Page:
Welcome to The Helpful Art Teacher, an interdisciplinary website linking visual arts to math, social studies, science and language arts.

Learning how to draw means learning to see. A good art lesson teaches us not only to create but to look at, think about and understand our world through art.

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Friday, December 3, 2010

Learnng how to play with watercolors...


An artist friend of mine recently told me that she didn't feel comfortable using watercolors because they were so hard to control.

The very best way to become comfortable using watercolor paint is to play with it and have fun with it without fear of messing up.  So please take a new piece of watercolor paper for this experiment. Do not use regular paper. Get yourself a pad (not a block!) of inexpensive watercolor paper. Ordinary paper will rip and pill when it is wet. Watercolor paper is more sturdy. Rip out a piece and gather together your brushes.

Mop brush, detail brush, large square shader, toothbrush, small square shader, angled shader, fan brush,
natural sponge (not pictured)
 Your hands and work area are going to get messy. Spread out some newspaper and have some fun. Do not, under any circumstances, crumple up your paper and declare you have messed up. Just continue to experiment and try new things without worrying about the finished product. Let go of your idea of how the picture will turn out and enjoy the process. You may surprise yourself by discovering something unexpected...

Still uncertain?
Here is some information to get you started...

If you use a very dry sponge dipped in paint you can create interesting textures.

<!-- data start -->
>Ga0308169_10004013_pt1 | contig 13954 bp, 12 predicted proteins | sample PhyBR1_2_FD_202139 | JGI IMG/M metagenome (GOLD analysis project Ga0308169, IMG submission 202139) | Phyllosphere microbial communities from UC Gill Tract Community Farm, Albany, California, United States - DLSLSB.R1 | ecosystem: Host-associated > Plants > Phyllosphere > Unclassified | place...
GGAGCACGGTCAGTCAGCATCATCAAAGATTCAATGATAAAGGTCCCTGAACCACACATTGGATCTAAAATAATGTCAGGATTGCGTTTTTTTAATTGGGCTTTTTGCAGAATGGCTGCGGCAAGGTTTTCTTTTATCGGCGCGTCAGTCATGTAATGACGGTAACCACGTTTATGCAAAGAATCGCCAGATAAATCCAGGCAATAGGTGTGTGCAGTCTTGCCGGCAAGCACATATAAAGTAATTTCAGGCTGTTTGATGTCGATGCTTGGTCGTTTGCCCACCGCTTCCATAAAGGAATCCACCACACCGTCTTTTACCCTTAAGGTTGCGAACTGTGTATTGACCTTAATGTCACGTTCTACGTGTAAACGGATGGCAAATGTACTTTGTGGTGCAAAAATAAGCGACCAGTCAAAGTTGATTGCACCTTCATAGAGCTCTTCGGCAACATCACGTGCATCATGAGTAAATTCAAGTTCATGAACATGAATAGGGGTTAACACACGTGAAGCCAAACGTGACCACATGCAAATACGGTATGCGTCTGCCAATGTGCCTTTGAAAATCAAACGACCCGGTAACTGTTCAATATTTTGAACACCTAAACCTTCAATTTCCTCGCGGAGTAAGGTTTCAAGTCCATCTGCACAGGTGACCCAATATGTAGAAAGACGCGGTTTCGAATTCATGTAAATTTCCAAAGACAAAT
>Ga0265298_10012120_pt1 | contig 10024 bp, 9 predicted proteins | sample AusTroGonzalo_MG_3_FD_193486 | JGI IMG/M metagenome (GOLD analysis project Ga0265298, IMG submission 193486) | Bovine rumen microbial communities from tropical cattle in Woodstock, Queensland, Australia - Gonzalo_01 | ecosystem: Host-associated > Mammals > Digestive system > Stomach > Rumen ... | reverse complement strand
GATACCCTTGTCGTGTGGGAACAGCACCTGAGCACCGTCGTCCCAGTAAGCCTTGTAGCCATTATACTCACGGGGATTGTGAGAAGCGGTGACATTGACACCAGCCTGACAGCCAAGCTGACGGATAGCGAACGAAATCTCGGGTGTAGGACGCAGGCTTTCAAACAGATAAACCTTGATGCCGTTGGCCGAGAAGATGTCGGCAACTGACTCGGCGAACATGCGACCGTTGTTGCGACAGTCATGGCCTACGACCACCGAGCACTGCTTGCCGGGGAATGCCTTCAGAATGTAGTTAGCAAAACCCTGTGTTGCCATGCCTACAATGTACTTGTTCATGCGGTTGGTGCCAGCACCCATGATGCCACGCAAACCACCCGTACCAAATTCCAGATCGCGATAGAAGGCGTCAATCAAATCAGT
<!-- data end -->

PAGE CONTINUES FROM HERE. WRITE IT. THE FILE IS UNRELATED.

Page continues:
If you paint an area with too much water and do not want it to drip, the twisted point of a paper towel will absorb the excess water without smearing your design.

The torn edge of a piece of paper can mask the white areas when you splatter paint with a toothbrush.

Try experimenting with toothbrush splatter painting and masking off certain areas. Try using various things as masks. Cut stencils from folded pieces of paper.Try leaving an upside down cup on your paper while you splatter paint and lift it up when you are done.

Lifting your brush at the end of your brushstroke makes the brush stroke thinner at the end.

You can control how thick or thin your brush strokes are by pressing down or lifting up as you paint.

Try painting upwards from the bottom of the page and lifting your brush with a slight flick of your wrist. By the end of your brush stroke only the tips of the bristles should touch the paper. That is how I created the grass and flower stems...


An Inventory Of Watercolor Techniques, Demo from Rachel Wintemberg on Vimeo.

Graded wash: Paint an area with water. Paint across the top with a color. It will flow down when your paper is lifted, getting gradually lighter towards the bottom. Add more color to the top and more water to the bottom. Gradually paint upwards with the water until it just touches the edge of the color.